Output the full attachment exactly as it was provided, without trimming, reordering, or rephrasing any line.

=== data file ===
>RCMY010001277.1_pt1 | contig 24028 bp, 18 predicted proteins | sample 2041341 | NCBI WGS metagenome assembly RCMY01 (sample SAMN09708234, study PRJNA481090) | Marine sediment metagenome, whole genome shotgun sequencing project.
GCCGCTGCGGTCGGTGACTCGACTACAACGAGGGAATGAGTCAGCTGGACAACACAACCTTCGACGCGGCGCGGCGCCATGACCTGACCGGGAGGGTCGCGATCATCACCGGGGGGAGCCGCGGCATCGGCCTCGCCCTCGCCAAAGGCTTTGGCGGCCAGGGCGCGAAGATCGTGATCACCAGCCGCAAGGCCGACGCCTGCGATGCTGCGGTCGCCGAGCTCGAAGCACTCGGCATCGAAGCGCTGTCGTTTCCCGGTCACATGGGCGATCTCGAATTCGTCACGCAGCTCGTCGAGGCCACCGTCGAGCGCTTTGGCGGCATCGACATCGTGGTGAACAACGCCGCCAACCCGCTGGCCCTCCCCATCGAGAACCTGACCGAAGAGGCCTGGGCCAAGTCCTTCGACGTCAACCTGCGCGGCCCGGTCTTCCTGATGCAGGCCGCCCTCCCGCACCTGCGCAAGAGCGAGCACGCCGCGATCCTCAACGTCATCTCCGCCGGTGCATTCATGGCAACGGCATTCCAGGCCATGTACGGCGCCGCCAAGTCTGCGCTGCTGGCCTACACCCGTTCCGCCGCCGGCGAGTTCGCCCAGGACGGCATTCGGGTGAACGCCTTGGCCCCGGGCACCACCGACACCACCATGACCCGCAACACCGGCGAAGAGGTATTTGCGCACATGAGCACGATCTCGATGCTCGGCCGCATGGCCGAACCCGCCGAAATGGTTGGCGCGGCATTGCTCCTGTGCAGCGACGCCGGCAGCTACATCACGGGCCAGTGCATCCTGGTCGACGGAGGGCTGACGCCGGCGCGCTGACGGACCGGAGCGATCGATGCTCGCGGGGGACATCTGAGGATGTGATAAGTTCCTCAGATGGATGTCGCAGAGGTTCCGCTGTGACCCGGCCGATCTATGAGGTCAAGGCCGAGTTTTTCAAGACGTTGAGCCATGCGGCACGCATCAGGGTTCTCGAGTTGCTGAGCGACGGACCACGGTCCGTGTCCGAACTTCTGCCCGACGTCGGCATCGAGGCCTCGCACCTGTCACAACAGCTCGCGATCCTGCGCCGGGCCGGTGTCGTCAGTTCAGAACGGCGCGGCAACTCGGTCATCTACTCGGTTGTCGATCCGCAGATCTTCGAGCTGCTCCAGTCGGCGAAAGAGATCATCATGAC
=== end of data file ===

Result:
>RCMY010001277.1_pt1 | contig 24028 bp, 18 predicted proteins | sample 2041341 | NCBI WGS metagenome assembly RCMY01 (sample SAMN09708234, study PRJNA481090) | Marine sediment metagenome, whole genome shotgun sequencing project.
GCCGCTGCGGTCGGTGACTCGACTACAACGAGGGAATGAGTCAGCTGGACAACACAACCTTCGACGCGGCGCGGCGCCATGACCTGACCGGGAGGGTCGCGATCATCACCGGGGGGAGCCGCGGCATCGGCCTCGCCCTCGCCAAAGGCTTTGGCGGCCAGGGCGCGAAGATCGTGATCACCAGCCGCAAGGCCGACGCCTGCGATGCTGCGGTCGCCGAGCTCGAAGCACTCGGCATCGAAGCGCTGTCGTTTCCCGGTCACATGGGCGATCTCGAATTCGTCACGCAGCTCGTCGAGGCCACCGTCGAGCGCTTTGGCGGCATCGACATCGTGGTGAACAACGCCGCCAACCCGCTGGCCCTCCCCATCGAGAACCTGACCGAAGAGGCCTGGGCCAAGTCCTTCGACGTCAACCTGCGCGGCCCGGTCTTCCTGATGCAGGCCGCCCTCCCGCACCTGCGCAAGAGCGAGCACGCCGCGATCCTCAACGTCATCTCCGCCGGTGCATTCATGGCAACGGCATTCCAGGCCATGTACGGCGCCGCCAAGTCTGCGCTGCTGGCCTACACCCGTTCCGCCGCCGGCGAGTTCGCCCAGGACGGCATTCGGGTGAACGCCTTGGCCCCGGGCACCACCGACACCACCATGACCCGCAACACCGGCGAAGAGGTATTTGCGCACATGAGCACGATCTCGATGCTCGGCCGCATGGCCGAACCCGCCGAAATGGTTGGCGCGGCATTGCTCCTGTGCAGCGACGCCGGCAGCTACATCACGGGCCAGTGCATCCTGGTCGACGGAGGGCTGACGCCGGCGCGCTGACGGACCGGAGCGATCGATGCTCGCGGGGGACATCTGAGGATGTGATAAGTTCCTCAGATGGATGTCGCAGAGGTTCCGCTGTGACCCGGCCGATCTATGAGGTCAAGGCCGAGTTTTTCAAGACGTTGAGCCATGCGGCACGCATCAGGGTTCTCGAGTTGCTGAGCGACGGACCACGGTCCGTGTCCGAACTTCTGCCCGACGTCGGCATCGAGGCCTCGCACCTGTCACAACAGCTCGCGATCCTGCGCCGGGCCGGTGTCGTCAGTTCAGAACGGCGCGGCAACTCGGTCATCTACTCGGTTGTCGATCCGCAGATCTTCGAGCTGCTCCAGTCGGCGAAAGAGATCATCATGAC